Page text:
I have been exploring some recipes and ideas for cooking with fewer, more available ingredients, and I share them on my Facebook page and Instagram feed. I’ve flipped though old cookbooks and seen what other people are creating. And I stand in my own pantry and think about ways to use things. Somewhere in the back of my mind was this niggling idea of a pie made with evaporated milk and sugar. I couldn’t remember where I’d seen it or why it was in my brain, but it just kept tapping at my memory. I thought maybe it was a Depression era recipe, so I started looking through community cookbooks from the 40s. I was thinking Southern, but when I didn’t turn anything up, I went through those resources from other regions. Then it hit me that maybe it was a wartime rationing recipe from England, so I searched through a few books I have on that era, but to no end. Then I took to the internet. It was a circuitous route, searching for “evaporated milk and sugar pie,” but eventually, through some trick if internet luck, I came across Gypsy Tart and knew that’s exactly what I had in mind. There are lots of resources for Gypsy tart, and many stories to go with it – some of which admit to being pure speculation – but it appears to be a specialty of Kent in England, and many of the articles I read said that people from Kent love it, but outside the area are not familiar with it, so how it came into my consciousness I cannot imagine.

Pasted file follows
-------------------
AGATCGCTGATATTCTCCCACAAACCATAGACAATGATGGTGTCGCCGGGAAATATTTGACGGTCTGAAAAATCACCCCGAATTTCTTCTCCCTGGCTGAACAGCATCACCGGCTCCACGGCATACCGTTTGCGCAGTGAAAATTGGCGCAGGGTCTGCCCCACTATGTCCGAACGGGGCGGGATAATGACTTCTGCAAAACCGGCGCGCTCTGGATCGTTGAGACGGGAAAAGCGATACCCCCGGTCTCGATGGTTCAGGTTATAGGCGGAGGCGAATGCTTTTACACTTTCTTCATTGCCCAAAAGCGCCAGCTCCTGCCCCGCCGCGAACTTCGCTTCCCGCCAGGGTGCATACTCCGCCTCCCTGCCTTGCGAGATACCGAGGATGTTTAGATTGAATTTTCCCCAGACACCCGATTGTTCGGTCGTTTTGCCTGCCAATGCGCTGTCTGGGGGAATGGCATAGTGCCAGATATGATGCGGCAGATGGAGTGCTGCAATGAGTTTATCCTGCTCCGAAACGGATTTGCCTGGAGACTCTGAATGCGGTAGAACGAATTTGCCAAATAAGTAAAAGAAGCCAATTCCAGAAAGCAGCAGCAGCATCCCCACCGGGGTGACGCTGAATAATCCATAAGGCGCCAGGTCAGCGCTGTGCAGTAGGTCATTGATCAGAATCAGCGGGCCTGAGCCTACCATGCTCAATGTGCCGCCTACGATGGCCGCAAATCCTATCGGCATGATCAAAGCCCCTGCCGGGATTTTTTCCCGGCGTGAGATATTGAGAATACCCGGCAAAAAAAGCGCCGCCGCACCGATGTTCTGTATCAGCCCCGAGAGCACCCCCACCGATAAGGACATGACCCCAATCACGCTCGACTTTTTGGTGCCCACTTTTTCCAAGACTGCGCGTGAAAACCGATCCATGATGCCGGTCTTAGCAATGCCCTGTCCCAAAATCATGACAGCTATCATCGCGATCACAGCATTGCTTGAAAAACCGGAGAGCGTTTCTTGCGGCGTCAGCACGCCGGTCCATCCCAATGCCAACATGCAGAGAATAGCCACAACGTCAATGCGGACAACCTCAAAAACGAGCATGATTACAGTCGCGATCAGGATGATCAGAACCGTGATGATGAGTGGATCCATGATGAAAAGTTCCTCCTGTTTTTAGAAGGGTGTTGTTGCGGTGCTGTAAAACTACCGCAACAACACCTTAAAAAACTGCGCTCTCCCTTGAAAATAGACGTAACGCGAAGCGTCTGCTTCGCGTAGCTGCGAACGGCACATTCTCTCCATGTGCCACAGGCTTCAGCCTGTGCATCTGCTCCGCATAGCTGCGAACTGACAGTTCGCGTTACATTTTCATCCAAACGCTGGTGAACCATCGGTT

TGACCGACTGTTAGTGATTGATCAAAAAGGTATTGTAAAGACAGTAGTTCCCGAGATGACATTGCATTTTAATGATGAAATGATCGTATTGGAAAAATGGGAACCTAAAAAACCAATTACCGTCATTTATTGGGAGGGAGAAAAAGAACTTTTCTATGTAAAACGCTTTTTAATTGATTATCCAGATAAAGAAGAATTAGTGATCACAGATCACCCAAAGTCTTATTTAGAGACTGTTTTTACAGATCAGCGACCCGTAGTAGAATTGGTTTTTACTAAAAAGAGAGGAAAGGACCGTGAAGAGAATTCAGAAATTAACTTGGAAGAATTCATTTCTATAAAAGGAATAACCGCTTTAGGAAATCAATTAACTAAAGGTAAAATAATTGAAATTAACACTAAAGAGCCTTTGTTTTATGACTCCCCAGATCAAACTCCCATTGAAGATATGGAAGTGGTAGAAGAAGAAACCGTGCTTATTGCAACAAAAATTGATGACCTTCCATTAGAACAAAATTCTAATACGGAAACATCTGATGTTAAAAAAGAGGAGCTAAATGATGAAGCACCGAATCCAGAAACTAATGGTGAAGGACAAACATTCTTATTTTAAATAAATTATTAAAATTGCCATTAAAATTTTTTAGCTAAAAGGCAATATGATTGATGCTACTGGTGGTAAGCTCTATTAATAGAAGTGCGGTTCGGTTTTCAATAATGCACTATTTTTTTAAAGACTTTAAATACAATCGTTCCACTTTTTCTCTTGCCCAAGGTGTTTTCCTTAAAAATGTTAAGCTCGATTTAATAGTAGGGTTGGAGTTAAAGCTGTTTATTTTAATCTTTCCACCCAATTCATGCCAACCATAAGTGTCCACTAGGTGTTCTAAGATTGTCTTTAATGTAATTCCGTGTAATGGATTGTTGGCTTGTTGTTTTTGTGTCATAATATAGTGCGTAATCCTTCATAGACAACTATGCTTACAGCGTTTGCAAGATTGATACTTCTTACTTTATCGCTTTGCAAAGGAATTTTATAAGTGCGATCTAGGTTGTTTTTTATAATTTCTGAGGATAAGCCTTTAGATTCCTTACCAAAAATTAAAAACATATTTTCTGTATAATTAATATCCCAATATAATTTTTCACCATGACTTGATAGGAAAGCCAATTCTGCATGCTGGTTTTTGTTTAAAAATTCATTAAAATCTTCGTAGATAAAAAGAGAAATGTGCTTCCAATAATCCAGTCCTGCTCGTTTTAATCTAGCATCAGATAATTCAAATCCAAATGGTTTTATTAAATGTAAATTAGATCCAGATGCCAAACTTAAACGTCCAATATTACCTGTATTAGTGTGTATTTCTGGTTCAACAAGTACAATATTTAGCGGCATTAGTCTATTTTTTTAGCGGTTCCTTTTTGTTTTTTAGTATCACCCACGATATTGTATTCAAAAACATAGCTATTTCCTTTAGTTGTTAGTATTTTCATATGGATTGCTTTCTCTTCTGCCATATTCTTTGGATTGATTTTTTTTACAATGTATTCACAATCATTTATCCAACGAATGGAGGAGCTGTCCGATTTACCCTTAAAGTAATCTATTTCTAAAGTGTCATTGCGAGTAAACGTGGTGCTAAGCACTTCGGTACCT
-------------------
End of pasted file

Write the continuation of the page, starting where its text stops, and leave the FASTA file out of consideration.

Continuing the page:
The point is, it is a very simple and utterly delicious pie made with very few ingredients. And it is very different than what I expected, in a lovely way. Somehow, in my mind I imagined something similar to a chess pie, but it is not that at all. It is a light and airy mousse with a deep, treacly, molasses-y flavor that is a complete surprise in something so delicate. And it is not cloyingly sweet at all. Many recipes called for a sweetened pate sucree style crust, but I couldn’t see it needing any more sugar, so I went with a simple, basic crust – I even tested it with a pre-rolled, bought pie crust which works a treat. The secret here is to whip the milk and sugar more than you think you should until it is stiff, then to slip it into the oven for less than you think you should. I had some filling the first time round that I just couldn’t imagine would fit in the crust, so I put it in a ramekin and baked it along with the pie. It turned out beautifully too, so I think you could even do this without the crust if you are in a bind. I find screw top boxes of evaporated milk that are 17 ounces. A can is 12 ounces, so you will need two to make this recipe. And the milk needs to be chilled before using. Original recipes called for muscovado sugar, but I went with the readily available dark brown sugar. Don’t pack it heavily into the measure, just lightly tamp it in to fill.
4. Bake the school pudding gypsy tart